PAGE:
Like its transforming predecessors, the Pad is available with a $150 wireless keyboard dock that can turn the device into a netbook, although Asus made each dock proprietary, meaning older docks don't work with newer models.

The Transformer Pad offers a variety of uses: Polaris office allows editing and reading Word, Excel and PowerPoint documents; SuperNote allows a variety of note-taking features including scribbling with a finger; and PaintBook which transforms the tablet into a canvas with sensitive drawing tools.

[See Prices, Reviews and Specifications]
 
Asus Transformer Pad Infinity
$429-$600

The Asus Transformer Pad Infinity was released in early 2012 and is a modified version of the Prime. It has a sharper screen and a faster processor, but offers virtually the same features and dimensions. It uses an Android 4.0 (Ice Cream Sandwich) operating system that launches apps quickly.

Like its transforming predecessors, the Infinity is available with a $150 wireless keyboard dock that can turn the device into a although netbook. The dock is also compatible with the Prime.

The Infinity improves on previous Transformer versions' rear camera, boosting quality to 8MP. It has a F/2.2 aperture and a five-element lens.

[See Prices, Reviews and Specifications]

 
Google Nexus 7
$199-$299

Google's Nexus 7 uses an Android 4.1 (Jelly Bean) operating system that offers super-fast functions. Jelly Bean also includes a Google Now feature that provides current information to users including local weather, traffic conditions and their appointment calendars. The Nexus 7 has a voice-activated feature that answers spoken questions.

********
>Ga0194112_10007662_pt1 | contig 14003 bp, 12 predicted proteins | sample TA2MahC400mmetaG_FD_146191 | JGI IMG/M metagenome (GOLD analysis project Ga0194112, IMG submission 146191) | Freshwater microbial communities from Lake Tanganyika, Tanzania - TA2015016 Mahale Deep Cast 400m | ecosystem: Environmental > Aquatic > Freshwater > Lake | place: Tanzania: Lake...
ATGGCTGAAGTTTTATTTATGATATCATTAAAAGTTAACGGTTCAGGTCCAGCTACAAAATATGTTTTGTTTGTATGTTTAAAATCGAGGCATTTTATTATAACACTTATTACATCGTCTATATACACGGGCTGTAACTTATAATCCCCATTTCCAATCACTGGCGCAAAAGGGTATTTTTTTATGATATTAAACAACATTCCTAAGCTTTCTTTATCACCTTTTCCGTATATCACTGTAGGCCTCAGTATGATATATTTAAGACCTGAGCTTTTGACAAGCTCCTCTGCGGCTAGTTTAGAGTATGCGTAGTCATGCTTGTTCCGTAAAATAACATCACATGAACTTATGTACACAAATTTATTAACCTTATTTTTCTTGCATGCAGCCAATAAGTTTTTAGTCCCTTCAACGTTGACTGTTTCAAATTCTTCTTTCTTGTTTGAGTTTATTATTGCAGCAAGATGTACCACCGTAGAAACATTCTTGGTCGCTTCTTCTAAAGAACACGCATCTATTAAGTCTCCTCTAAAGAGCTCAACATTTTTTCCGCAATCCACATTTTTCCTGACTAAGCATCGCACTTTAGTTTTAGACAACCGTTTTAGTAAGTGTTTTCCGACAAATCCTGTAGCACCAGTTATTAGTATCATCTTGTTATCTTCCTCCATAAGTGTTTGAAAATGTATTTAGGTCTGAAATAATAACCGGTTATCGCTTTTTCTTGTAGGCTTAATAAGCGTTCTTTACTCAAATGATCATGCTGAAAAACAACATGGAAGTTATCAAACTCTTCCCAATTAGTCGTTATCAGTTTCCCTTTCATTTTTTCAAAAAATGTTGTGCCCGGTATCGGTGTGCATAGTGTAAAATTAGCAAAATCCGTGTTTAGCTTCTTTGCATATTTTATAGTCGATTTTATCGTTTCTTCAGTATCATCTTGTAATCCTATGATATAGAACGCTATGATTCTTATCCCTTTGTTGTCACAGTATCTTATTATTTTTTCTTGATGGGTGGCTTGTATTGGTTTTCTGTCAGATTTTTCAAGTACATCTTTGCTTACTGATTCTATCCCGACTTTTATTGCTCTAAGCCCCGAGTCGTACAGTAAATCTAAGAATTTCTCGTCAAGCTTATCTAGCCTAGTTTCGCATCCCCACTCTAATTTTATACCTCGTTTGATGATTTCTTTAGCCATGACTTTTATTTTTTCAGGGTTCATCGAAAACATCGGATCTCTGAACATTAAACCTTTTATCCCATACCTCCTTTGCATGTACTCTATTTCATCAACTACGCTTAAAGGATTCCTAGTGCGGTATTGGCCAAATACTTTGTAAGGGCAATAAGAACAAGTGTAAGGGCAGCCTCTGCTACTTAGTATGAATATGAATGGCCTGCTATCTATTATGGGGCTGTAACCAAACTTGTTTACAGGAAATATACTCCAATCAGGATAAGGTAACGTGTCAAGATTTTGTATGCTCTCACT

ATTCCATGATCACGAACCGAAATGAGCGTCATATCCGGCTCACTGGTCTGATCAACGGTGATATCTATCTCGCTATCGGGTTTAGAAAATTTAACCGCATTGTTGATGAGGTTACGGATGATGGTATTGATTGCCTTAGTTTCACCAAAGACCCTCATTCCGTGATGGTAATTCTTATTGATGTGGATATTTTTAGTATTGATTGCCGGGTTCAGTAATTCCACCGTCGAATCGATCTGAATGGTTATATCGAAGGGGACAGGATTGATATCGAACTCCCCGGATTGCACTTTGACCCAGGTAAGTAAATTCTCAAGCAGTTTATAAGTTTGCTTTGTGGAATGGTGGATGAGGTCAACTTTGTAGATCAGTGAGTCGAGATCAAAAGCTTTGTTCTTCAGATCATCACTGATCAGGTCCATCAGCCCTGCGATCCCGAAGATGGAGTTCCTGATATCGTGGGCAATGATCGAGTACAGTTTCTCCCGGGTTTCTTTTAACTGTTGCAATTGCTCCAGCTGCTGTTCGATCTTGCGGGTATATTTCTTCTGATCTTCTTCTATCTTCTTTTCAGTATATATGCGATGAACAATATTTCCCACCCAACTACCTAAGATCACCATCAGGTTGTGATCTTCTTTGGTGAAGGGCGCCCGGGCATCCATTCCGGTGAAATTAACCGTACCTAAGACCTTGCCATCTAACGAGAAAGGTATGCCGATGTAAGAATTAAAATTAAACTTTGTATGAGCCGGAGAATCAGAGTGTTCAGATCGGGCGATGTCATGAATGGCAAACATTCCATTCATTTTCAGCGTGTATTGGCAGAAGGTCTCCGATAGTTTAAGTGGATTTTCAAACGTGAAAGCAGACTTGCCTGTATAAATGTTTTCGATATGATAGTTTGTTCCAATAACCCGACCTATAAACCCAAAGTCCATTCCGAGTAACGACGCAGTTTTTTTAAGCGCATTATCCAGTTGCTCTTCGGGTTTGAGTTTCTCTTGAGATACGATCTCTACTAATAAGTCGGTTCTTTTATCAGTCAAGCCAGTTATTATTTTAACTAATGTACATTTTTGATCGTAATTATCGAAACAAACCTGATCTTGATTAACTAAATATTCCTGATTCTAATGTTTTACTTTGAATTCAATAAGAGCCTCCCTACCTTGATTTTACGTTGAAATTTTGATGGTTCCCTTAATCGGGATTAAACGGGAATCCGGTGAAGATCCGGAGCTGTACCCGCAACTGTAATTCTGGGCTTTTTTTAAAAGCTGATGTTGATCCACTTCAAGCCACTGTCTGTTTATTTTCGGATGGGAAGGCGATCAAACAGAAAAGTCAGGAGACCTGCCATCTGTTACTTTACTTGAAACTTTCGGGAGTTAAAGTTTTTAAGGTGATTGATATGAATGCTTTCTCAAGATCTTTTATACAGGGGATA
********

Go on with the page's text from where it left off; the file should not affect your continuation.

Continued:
The Nexus 7 is made by Asus, creator of the popular Transformer series of tablets and a leader in the Android tablet market. But the Nexus is tied to Google's services including Maps, Books, Play and, of course, the search function.

[See Prices, Reviews and Specifications]
 
Lenovo ThinkPad Tablet
$499-$669

Update: The Lenova ThinkPad was discontinued in 2012.

The Lenovo ThinkPad tablet is an Android-based tablet with a 10.1" screen that is aimed more for professional business needs rather than personal use.

It comes loaded with apps to accommodate a variety of business uses from video conferencing to editing and reading Microsoft Word, Excel and PowerPoint documents. The MyScript Notes app can turn handwriting into digital text on the fly, which is helpful for quick -- and legible -- note-taking.

An optional stylus is sold separately ($30-$40). A Printer Share app makes sending documents wirelessly to a printer easy The tablet also comes preinstalled with McAfee security software.

The Lenovo ThinkPad Tablet offers option 3G access, but not directly through a service provider: Customers must purchase a broadband stick to insert in the USB drive to access 3G connectivity.

[See Prices, Reviews and Specifications]

 
Motorola Xyboard
$869-$900